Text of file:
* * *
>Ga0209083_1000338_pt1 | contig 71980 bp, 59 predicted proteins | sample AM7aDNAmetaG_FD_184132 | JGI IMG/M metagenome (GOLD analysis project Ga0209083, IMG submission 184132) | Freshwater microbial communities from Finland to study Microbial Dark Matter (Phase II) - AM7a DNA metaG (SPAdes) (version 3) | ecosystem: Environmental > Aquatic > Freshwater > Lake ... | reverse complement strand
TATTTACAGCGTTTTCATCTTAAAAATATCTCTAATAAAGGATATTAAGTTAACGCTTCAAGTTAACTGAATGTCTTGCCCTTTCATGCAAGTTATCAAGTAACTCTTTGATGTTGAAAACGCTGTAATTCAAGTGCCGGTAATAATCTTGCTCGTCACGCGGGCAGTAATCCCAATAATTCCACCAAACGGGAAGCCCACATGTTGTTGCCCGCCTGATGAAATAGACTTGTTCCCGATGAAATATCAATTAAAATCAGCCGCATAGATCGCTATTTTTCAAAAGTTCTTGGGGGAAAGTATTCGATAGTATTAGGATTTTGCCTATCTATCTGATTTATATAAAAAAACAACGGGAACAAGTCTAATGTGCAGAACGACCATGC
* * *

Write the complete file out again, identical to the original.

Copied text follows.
>Ga0209083_1000338_pt1 | contig 71980 bp, 59 predicted proteins | sample AM7aDNAmetaG_FD_184132 | JGI IMG/M metagenome (GOLD analysis project Ga0209083, IMG submission 184132) | Freshwater microbial communities from Finland to study Microbial Dark Matter (Phase II) - AM7a DNA metaG (SPAdes) (version 3) | ecosystem: Environmental > Aquatic > Freshwater > Lake ... | reverse complement strand
TATTTACAGCGTTTTCATCTTAAAAATATCTCTAATAAAGGATATTAAGTTAACGCTTCAAGTTAACTGAATGTCTTGCCCTTTCATGCAAGTTATCAAGTAACTCTTTGATGTTGAAAACGCTGTAATTCAAGTGCCGGTAATAATCTTGCTCGTCACGCGGGCAGTAATCCCAATAATTCCACCAAACGGGAAGCCCACATGTTGTTGCCCGCCTGATGAAATAGACTTGTTCCCGATGAAATATCAATTAAAATCAGCCGCATAGATCGCTATTTTTCAAAAGTTCTTGGGGGAAAGTATTCGATAGTATTAGGATTTTGCCTATCTATCTGATTTATATAAAAAAACAACGGGAACAAGTCTAATGTGCAGAACGACCATGC